I remember working with a client who wanted to make a commitment to writing regularly. He’d blocked out times about five days a week on his calendar when he was going to write. He came to a coaching session saying he had been writing — which we celebrated! — but he couldn’t understand why he felt so “off” and overall depleted.

He’d thought it was just about “making the time” to write. But it wasn’t just about the time. It was about many other things: writing, after a long time away from it, was like using muscles he hadn’t used in a while. (I used to start and stop and start yoga practice a lot, and every time I started it again, it took about a day for me to be reminded of the muscles I hadn’t been using when away from it.)

It was also about: the fact that writing felt uncomfortable. It brought up uncomfortable stuff: do I really want to write this? Is it safe to write this? Is this any good? Why am I doing this again? (Not to mention anything challenging about the actual craft of writing.)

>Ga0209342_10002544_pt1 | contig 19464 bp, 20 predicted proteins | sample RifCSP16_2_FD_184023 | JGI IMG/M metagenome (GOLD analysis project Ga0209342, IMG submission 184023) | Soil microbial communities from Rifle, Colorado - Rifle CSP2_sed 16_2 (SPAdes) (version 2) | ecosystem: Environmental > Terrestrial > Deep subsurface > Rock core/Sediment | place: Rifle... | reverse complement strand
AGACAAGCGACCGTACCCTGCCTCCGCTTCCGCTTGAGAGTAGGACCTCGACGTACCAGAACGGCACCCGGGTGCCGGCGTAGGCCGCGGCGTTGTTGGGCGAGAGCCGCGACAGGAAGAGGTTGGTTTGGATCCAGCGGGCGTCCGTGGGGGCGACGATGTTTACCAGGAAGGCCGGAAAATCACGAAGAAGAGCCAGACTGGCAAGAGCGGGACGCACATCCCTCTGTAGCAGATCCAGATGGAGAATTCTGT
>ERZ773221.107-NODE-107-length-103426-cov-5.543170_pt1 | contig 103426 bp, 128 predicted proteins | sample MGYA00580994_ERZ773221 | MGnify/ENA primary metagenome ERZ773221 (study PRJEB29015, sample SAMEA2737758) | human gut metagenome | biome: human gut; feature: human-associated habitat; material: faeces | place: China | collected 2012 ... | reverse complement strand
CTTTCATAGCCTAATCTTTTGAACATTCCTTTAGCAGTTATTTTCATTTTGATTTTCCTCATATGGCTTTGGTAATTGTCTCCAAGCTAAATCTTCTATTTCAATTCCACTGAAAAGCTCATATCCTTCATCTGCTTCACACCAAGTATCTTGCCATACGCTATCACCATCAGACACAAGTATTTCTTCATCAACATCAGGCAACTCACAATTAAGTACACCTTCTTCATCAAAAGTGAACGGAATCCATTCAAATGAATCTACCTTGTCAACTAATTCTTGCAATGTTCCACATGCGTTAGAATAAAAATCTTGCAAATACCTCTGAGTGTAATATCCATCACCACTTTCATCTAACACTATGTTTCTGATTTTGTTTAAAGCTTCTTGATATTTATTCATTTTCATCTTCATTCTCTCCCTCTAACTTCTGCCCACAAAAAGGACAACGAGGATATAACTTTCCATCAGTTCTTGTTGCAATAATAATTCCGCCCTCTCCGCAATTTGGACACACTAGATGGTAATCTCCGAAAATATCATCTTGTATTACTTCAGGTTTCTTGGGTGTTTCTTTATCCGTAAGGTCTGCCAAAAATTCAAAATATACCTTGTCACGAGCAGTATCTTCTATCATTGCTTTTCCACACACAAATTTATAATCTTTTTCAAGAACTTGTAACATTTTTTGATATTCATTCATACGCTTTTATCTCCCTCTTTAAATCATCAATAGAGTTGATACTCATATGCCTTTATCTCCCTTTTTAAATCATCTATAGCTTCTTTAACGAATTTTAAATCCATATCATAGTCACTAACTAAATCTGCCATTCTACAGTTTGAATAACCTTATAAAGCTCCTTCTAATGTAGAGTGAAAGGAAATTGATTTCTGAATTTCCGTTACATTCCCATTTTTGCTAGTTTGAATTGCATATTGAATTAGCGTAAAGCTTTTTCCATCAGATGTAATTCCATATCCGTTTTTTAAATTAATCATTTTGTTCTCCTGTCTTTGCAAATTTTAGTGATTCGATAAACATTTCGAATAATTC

It was also about: The reactions my client’s renewed commitment in his writing triggered in those around him, who depended on him in ways he might be less available for now.

It was also about: Realizing he might not be able to do the amount of writing he’d hoped he’d be able to do and get everything else done that was important and necessary to him. It was about figuring out what could be let go and what couldn’t. (It’s a really common “blind spot,” I’ve found, for us to add something new to our schedules and not realize that doing so means we likely need to take something old out of the schedule.)